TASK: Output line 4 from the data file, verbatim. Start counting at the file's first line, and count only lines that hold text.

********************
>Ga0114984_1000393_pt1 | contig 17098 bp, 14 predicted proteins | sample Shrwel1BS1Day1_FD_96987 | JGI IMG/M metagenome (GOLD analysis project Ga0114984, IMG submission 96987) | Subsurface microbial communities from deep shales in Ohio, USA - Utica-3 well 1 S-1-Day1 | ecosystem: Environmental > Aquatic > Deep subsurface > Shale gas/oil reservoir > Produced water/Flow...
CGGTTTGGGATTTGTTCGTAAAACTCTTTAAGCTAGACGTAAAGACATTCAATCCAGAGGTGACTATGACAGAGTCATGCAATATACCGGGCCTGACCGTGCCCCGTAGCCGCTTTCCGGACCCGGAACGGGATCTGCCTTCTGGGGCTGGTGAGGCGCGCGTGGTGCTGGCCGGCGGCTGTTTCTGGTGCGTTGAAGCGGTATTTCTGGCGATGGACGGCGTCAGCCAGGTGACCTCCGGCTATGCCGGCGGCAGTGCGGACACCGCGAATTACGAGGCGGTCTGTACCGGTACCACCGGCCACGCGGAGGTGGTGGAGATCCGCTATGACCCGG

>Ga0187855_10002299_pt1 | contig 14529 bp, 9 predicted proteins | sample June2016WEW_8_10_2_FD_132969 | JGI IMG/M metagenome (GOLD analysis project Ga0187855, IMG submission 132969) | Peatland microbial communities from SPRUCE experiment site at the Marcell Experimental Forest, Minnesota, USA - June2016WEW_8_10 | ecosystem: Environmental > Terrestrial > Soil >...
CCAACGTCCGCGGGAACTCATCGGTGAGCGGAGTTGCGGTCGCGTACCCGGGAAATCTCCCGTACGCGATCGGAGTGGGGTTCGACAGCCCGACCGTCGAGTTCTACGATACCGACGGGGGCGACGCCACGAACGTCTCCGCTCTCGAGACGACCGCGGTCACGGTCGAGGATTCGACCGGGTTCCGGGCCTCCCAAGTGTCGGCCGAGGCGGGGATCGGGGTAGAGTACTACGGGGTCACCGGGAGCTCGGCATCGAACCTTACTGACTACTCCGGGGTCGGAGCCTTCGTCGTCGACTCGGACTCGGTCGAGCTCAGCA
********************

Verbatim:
CCAACGTCCGCGGGAACTCATCGGTGAGCGGAGTTGCGGTCGCGTACCCGGGAAATCTCCCGTACGCGATCGGAGTGGGGTTCGACAGCCCGACCGTCGAGTTCTACGATACCGACGGGGGCGACGCCACGAACGTCTCCGCTCTCGAGACGACCGCGGTCACGGTCGAGGATTCGACCGGGTTCCGGGCCTCCCAAGTGTCGGCCGAGGCGGGGATCGGGGTAGAGTACTACGGGGTCACCGGGAGCTCGGCATCGAACCTTACTGACTACTCCGGGGTCGGAGCCTTCGTCGTCGACTCGGACTCGGTCGAGCTCAGCA